REMEMBER when European politics was just a distant murmur on the fringes of political discourse?
Everyone today may be in a polarised, short-sighted, confrontational squabble but one good thing at least will come of the last three years of Brexit ‘mania’ – the EU’s evasive and silent supranational administrators will finally face some serious and long-overdue scrutiny. This week was a step in that direction.
Whatever anyone’s opinions on federalisation, or the dream of a United States of Europe, it has to be a good thing finally to see a torch shining on the figures who wield such enormous power over the laws, finances and political workings of nearly an entire continent.
It’s hard not to take some pleasure from Andrew Neil’s demolition of the new EU leaders who were thrust upon us following days of secret backroom Brussels horse-trading. As Guido points out, they aren’t exactly the most illustrious bunch. Likewise the fun that was had over Christine Lagarde’s appointment to the presidency of the European Central Bank, and ousted Belgian leader Charles Michel’s new role heading the European Council, came with a bittersweet sense of optimism.
That doesn’t at all make these unthinkably inappropriate nominations any less wrong or irritating. If anything, they are indicative of the ‘unassailability’ that the European institutions still think they have. But the practice of politics in back rooms, away from the spotlight and without regard for any democratic process, won’t be quite such plain sailing from now on.
Ms Lagarde, now to be in charge of Europe’s finances, has been convicted of negligence after overseeing the payment of more than €403million of taxpayers’ money to businessman Bernard Tapie – far beyond the figure he may have been owed in compensation by the French state. Tapie, who’d been historically vocally Left-wing (even enjoying a spell as a politician in the national assembly of France for the ‘Radical Party of the Left’) had suspiciously put significant financial backing and support behind Lagarde’s party leader Nicolas Sarkozy’s successful presidential campaign the previous year. Lagarde escaped fines and jail because the court investigating her stated that her national and international reputation had to be taken into account. How considerate.
Only disconnected and self-righteous individuals could believe that a man who was so inept at diplomacy that he failed to hold the support of his own parliament and led a government into collapse would be suitable to head a council of greatly differing nations. This honour now goes to Charles Michel, the former prime minister of Belgium who, six months after losing a no-confidence motion, has disobediently remained as leader and is still his country’s ‘interim Prime Minister’. But to the EU Council, happy to reward failure and corruption, Charles Michel is an excellent choice.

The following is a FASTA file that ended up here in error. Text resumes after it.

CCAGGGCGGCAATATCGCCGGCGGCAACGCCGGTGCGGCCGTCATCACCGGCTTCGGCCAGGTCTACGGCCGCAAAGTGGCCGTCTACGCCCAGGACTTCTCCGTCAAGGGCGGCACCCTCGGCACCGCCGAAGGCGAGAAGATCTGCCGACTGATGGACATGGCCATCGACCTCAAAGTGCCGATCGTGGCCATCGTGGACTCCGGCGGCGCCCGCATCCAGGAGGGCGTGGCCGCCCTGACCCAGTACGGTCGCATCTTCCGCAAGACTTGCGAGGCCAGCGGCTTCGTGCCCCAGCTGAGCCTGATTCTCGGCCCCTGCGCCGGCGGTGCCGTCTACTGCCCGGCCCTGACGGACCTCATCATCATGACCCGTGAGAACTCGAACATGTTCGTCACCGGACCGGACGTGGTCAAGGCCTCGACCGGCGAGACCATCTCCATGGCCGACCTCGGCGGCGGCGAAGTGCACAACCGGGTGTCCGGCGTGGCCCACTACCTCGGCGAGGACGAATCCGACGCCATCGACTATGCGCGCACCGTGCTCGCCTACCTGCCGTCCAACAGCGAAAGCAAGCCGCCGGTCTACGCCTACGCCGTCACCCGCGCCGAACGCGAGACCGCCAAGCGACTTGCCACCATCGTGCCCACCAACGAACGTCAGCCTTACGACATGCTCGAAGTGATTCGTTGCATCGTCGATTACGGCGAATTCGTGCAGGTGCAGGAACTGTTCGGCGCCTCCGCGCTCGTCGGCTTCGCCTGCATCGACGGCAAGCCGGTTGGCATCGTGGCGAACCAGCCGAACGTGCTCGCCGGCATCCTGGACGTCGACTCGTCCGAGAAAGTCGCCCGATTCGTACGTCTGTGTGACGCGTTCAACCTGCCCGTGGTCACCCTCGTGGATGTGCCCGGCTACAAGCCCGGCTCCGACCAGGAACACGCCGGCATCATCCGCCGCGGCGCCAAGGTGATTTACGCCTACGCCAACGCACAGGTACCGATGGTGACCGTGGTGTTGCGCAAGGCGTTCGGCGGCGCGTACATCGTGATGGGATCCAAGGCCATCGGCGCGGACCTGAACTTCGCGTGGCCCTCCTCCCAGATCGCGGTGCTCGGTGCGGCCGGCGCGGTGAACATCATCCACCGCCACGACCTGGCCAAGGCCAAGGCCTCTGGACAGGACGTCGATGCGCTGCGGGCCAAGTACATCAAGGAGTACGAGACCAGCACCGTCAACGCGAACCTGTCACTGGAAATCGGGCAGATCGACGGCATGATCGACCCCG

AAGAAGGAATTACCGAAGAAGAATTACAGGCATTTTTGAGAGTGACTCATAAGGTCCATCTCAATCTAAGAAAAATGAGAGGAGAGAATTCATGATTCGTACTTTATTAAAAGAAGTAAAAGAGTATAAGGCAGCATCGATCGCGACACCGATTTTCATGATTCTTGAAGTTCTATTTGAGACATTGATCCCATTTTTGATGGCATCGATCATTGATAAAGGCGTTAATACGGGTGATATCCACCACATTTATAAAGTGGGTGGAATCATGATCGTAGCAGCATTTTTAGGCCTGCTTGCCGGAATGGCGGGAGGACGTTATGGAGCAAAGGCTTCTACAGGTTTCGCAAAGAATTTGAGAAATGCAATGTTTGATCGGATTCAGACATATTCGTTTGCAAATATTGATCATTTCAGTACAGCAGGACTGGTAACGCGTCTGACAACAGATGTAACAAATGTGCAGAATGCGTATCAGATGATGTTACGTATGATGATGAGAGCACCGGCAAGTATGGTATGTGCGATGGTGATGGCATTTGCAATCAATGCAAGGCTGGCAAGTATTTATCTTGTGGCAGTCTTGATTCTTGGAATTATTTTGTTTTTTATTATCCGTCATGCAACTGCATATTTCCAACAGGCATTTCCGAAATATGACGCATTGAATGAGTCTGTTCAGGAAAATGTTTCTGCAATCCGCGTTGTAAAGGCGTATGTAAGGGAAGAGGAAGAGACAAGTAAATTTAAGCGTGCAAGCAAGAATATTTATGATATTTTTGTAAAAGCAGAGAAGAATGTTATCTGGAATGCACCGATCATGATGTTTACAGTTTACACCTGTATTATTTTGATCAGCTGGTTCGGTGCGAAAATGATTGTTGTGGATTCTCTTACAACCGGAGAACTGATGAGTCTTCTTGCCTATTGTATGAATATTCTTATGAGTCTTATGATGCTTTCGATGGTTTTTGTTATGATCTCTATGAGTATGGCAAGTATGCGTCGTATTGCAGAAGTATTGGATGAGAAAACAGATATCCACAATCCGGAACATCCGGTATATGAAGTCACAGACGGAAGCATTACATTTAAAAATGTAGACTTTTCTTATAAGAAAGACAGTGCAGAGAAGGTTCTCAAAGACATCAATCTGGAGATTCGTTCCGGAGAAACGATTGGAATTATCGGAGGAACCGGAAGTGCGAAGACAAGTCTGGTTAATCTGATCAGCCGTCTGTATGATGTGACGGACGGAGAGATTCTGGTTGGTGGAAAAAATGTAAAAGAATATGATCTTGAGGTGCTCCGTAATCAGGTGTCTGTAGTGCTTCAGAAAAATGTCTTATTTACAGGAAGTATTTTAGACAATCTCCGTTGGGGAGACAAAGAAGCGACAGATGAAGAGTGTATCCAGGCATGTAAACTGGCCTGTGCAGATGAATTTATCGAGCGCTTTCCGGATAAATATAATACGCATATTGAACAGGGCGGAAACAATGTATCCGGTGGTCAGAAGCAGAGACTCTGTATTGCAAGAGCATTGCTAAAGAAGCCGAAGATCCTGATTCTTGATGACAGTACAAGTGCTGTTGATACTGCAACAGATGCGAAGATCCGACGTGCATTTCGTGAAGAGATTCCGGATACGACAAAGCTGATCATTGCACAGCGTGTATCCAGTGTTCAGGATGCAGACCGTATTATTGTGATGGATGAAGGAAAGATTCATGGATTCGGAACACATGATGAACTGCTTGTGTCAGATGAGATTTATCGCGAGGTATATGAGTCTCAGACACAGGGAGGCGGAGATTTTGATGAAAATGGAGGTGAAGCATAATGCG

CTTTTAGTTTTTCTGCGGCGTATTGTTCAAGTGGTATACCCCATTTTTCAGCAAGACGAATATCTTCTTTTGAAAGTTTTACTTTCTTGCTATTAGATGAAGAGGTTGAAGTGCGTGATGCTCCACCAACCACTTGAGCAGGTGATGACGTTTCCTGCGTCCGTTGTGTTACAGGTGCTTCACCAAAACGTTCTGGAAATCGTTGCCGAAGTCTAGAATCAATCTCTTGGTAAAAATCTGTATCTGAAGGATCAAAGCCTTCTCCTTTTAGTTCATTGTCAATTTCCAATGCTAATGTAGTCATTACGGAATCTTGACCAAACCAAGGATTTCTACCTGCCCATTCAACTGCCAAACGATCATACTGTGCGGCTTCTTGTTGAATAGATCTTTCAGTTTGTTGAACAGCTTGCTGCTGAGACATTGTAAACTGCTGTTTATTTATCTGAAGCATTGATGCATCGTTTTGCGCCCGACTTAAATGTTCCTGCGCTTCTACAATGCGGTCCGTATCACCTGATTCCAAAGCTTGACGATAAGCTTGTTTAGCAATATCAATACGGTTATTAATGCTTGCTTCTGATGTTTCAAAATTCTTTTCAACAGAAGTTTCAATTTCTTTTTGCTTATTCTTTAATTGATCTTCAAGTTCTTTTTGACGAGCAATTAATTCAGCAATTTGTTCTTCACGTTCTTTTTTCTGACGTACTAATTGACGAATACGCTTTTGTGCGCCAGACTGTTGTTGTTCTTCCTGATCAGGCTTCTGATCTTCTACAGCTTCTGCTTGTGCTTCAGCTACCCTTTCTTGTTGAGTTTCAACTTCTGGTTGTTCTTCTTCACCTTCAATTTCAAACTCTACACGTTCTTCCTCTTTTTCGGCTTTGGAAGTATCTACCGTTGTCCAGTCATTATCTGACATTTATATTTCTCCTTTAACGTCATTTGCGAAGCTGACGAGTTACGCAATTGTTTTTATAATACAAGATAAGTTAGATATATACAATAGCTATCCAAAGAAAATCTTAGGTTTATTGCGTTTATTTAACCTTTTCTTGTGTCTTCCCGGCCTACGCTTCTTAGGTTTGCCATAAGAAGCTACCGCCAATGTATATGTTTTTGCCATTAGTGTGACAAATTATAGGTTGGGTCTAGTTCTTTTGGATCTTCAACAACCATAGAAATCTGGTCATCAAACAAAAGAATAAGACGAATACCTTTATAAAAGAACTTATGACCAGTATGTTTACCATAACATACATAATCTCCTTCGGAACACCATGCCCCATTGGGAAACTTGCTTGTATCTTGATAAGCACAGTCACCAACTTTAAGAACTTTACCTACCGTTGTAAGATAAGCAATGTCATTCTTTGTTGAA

On the surface Ursula von der Leyen, the new European Commission president, might appear professional, constructive; more attractive and likeable than her predecessor, though that’s not hard. But don’t be taken in. While she seems to take a less punitive approach to Brexit than Juncker and other European leaders like the Napoleon-complexed Macron and ‘Mutti’ Angela Merkel, her view of Brexit as a ‘burst bubble of hollow promises by populists’ betrays her. So does her support of a ‘United States of Europe’ and enthusiastic cheerleading for an EU army. According to Guido, she has even written about the importance of preventing ‘more democratic involvement’ from ‘impeding Europe’s ability to act’.
Nor has the five-year stint of this daughter of a senior Eurocrat as German defence minister under Angela Merkel been scandal-free. The German ministry she leads faces investigation.
But its not these appointments that have whipped up the supposedly enlightened, secular, post-borders, pro-European intelligentsia and commentariat into a veritable frenzy. Their complaint is about the newly arrived Brexit Party MEPs to the European Parliament whose crime was to turn their backs in protest at the opening of its new session as the EU’s ‘patriotic’ anthem, Beethoven’s Ode to Joy, was played.
Was it right for them to do this? Absolutely, Tom Harwood argued in a barnstorming performance on Thursday night’s Any Questions.
— Euro Guido (@EuroGuido) July 4, 2019
Britain as he explains is not actually party to Article 52 of the Lisbon Treaty in which and the flag and anthem were established. But if the stunt was a bit overdramatic – they could after all just have stayed silently seated – the reaction to their protest and their branding as ‘extremists’ has been slanted and inconsistent.
The same passionate Euro-federalists outraged at the Brexit Party’s gimmick chose not to criticise Liberal Democrat MEPs proudly displaying T-shirts with expletives and childish slogans. Which all goes to show that their outrage was never about ‘respect’, but everything about the unacceptability of dissent towards and the submission they demand to the strange conceptual project they love so dearly.
A theatrical few days in Europe it was, but at least these dubious and questionable dealings are gaining more and more attention – making us thank God that we’re leaving.